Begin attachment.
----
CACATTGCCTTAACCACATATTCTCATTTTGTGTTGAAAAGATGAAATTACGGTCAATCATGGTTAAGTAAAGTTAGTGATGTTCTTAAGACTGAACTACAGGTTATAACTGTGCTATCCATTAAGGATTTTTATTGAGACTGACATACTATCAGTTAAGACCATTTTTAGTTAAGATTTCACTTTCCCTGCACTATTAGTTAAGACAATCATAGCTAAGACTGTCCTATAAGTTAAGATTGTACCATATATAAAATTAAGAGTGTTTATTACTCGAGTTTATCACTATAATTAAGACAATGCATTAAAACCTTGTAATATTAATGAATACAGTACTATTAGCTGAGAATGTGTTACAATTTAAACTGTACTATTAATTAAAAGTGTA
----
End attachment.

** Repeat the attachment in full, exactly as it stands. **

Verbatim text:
CACATTGCCTTAACCACATATTCTCATTTTGTGTTGAAAAGATGAAATTACGGTCAATCATGGTTAAGTAAAGTTAGTGATGTTCTTAAGACTGAACTACAGGTTATAACTGTGCTATCCATTAAGGATTTTTATTGAGACTGACATACTATCAGTTAAGACCATTTTTAGTTAAGATTTCACTTTCCCTGCACTATTAGTTAAGACAATCATAGCTAAGACTGTCCTATAAGTTAAGATTGTACCATATATAAAATTAAGAGTGTTTATTACTCGAGTTTATCACTATAATTAAGACAATGCATTAAAACCTTGTAATATTAATGAATACAGTACTATTAGCTGAGAATGTGTTACAATTTAAACTGTACTATTAATTAAAAGTGTA